A year ago, the author wrote in this space about what he saw as poor marketing of HD Radio. Here he updates his observations.
It’s becoming a trend: Articles in major newspapers express the industry’s HD Radio hopes besides the writer’s natural skepticism. In this case, that skepticism is best expressed in the title of a July 3 piece in the Boston Herald: “Listen up: HD Radio struggling to be heard.”
There are a number of emerging themes or “talking points” in these articles, which are obviously the product of the HD Radio PR machine (and there’s nothing wrong with that, by the way).
Those themes are:
- HD Radio is hugely important to the radio industry.
- Why aren’t people listening to it?
- When receiver prices drop, demand will explode.
- The industry is investing 200 million bucks to get the word out.
Let’s consider each point in turn.
Yes, HD Radio is presented as being hugely important to the industry. But how important is it really?
I was on a panel in late June for the Interep Bear Stearns Symposium and, of course, the topic of HD Radio came up. One panelist reported the non-trivial revenues HD-R was expected to bring in by 2007, if I remember correctly.
Two other panelists – both of whom work in sales-related capacities – indicated that they have no clue how the industry will earn that revenue. How important is a movement where the key to unlocking its revenue is misplaced somewhere around the house?
It seems to me – especially when one presents before an audience of buyers and investors – that one should have a clearly devised revenue strategy, or at least the remotest sign of one.
Could it be that the prospect of a smattering of radios in every market is, in the truest sense of the term, a “hard sell”?
Also at this session I got to see a presentation from Ibiquity Digital about the exciting trends in HD Radio. If you read between the lines of this presentation, however, much of the promise of HD-R is strictly what the tech industry calls “vaporware,” benefits and features that don’t exist yet but will soon.
For example, the ability to rewind and replay songs you like on HD Radios. Not here yet, but will be soon.
What the presenter neglected to mention, of course, is that this technology can be applied right now today – to the same analog radio you listened to this morning. Any benefit of HD-R which is also a benefit of the 800 million radios currently in circulation isn’t much of a selling point, is it?
Why aren’t people listening to it?
Does it bother anyone else that every article written in any neutral publication, meaning a wide circulation newspaper as opposed to an industry trade, can never seem to reconcile the puffery with the usage or lack thereof? Is it good PR for potential listeners to be reminded that most people still aren’t listening?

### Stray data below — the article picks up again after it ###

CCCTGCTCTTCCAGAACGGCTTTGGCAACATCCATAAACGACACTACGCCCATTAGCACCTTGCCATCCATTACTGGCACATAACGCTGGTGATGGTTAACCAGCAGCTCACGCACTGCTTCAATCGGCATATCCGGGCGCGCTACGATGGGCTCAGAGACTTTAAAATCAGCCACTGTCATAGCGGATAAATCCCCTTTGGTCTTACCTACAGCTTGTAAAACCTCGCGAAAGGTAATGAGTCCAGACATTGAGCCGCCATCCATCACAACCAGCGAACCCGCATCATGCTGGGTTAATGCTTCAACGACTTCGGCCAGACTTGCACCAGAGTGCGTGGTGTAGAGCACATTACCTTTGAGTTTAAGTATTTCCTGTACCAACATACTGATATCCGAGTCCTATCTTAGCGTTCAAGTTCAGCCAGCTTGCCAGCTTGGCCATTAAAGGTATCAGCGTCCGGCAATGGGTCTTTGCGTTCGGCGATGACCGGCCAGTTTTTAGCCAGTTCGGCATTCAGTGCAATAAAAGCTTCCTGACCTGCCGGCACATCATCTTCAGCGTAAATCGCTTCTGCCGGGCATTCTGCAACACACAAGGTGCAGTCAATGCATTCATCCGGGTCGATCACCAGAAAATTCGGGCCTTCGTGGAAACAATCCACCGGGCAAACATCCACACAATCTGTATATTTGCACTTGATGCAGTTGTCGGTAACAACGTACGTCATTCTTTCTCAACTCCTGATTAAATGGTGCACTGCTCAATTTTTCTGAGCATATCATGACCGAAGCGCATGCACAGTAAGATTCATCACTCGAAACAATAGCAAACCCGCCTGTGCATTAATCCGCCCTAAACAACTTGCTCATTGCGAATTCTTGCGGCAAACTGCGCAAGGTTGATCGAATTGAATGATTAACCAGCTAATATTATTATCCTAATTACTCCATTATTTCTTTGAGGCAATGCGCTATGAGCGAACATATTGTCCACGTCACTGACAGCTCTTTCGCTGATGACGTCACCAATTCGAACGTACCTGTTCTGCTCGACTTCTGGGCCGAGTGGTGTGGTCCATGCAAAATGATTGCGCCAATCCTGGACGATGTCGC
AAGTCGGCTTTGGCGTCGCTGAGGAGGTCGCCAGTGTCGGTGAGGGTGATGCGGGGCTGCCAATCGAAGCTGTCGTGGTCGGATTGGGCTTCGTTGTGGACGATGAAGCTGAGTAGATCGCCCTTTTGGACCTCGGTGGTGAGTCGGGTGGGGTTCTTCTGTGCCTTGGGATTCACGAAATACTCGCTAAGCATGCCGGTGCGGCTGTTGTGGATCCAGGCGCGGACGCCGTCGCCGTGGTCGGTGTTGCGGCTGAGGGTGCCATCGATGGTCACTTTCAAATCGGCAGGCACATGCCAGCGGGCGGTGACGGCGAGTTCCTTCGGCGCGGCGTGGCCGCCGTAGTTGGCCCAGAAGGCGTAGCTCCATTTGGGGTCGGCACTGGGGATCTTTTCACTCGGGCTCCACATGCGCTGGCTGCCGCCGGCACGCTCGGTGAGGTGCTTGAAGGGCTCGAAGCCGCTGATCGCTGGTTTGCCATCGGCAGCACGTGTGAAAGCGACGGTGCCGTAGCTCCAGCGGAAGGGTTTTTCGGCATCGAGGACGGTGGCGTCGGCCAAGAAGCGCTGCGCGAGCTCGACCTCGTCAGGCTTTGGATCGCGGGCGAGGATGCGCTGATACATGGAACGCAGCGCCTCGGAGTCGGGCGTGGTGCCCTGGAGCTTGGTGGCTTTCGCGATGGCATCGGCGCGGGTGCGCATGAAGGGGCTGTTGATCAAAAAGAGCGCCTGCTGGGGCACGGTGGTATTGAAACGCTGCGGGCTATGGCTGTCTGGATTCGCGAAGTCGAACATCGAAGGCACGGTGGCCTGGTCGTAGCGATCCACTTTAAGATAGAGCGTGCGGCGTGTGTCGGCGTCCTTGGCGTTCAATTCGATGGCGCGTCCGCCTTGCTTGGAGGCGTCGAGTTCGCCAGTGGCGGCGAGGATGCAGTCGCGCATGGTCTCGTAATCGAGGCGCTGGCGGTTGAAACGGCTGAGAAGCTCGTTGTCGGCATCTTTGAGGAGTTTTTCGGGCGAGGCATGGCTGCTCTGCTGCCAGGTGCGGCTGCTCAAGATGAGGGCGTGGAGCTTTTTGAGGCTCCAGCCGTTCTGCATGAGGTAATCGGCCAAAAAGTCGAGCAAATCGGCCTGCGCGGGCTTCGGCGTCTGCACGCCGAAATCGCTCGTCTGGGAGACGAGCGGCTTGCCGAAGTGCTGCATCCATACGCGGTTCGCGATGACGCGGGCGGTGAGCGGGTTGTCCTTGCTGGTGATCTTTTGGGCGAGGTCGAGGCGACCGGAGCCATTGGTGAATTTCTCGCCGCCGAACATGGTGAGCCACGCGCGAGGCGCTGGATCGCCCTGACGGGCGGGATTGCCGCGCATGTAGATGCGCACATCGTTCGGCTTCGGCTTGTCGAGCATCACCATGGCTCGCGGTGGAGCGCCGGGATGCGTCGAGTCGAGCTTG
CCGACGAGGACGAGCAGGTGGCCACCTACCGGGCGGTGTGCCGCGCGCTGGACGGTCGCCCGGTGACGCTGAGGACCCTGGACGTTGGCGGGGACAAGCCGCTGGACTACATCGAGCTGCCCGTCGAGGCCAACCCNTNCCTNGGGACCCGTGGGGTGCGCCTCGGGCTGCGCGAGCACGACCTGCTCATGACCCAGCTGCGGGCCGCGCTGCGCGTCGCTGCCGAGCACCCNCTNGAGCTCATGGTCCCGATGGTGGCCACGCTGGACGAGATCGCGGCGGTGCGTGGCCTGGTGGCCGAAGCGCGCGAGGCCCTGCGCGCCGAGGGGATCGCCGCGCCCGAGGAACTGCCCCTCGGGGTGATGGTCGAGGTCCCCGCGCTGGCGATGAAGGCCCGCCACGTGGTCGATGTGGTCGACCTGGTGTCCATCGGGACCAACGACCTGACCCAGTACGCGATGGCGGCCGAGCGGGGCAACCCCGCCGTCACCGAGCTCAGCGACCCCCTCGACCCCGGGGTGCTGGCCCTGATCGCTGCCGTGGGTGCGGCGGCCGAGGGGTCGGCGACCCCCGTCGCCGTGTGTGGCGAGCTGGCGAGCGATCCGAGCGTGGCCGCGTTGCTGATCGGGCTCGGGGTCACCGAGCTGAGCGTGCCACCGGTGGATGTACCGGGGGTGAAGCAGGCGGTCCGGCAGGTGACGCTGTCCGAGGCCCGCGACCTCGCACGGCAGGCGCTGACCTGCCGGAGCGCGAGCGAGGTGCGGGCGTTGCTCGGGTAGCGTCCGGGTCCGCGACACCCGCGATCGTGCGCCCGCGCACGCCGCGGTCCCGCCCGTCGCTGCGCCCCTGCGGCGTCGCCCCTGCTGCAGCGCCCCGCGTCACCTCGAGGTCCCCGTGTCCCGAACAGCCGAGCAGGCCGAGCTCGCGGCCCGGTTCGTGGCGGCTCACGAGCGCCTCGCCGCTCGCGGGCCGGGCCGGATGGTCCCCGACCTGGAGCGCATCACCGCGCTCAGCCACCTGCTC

The industry dearly needs better answers to this question because of the inadequacies of the following answer.
When receiver prices drop, demand will explode.
This is a tremendous myth. The Herald article quotes: “A recent Arbitron/Edison Media Research study found that more than one-third of Americans are interested in HD Radio, but nearly half said they would only purchase an HD Radio if it cost $100 or less.”
This survey is hopelessly vague and worded with “deniability” in mind. For example, what does “interested” mean? And when I have a dollar to spend, which of the things I’m “interested” in will I spend it on?
HD Radio exists in anything but a vacuum. Further, the statistic that “nearly half said they would purchase an HD Radio if it costs $100 or less” is absolutely, positively dead wrong. Of course, from a “deniability” standpoint, “would purchase” and “will purchase” are not the same.
Such is the level of “truthiness” in the world of HD Radio.
The industry is investing
200 million bucks to get the word out
This is presented as an expression of an industry’s commitment. But think about it, how many times have you seen the commitment promoted better than the product being committed to?
Perhaps Apple spends $200 million to promote the iPod, although I doubt it, but they don’t go on and on about how much they’re spending to promote the iPod.
The iPod is what they’re selling, not the selling of the iPod! The natural momentum of a product in the marketplace, not the promotional budget, is its best selling tool.
For HD Radio, we’re selling the selling hard. Since listeners buy benefits and don’t buy “selling,” whom is this selling for? Could the answer be “Wall Street”?
Now truly, many stations are doing a huge job of getting the word out about HD-R and they deserve credit. But “getting the word out” never has been and never will be the problem.
It’s really about time the powers-that-be in our industry faced up to that.
By the way, we keep hearing the “200 million” figure, but we’re many months into this effort. How much of that “200 million” has been spent already? Half?
Ramsey is president of Mercury Radio Research in San Diego. This article was adapted from his blog at www.radiomarketingnexus.com.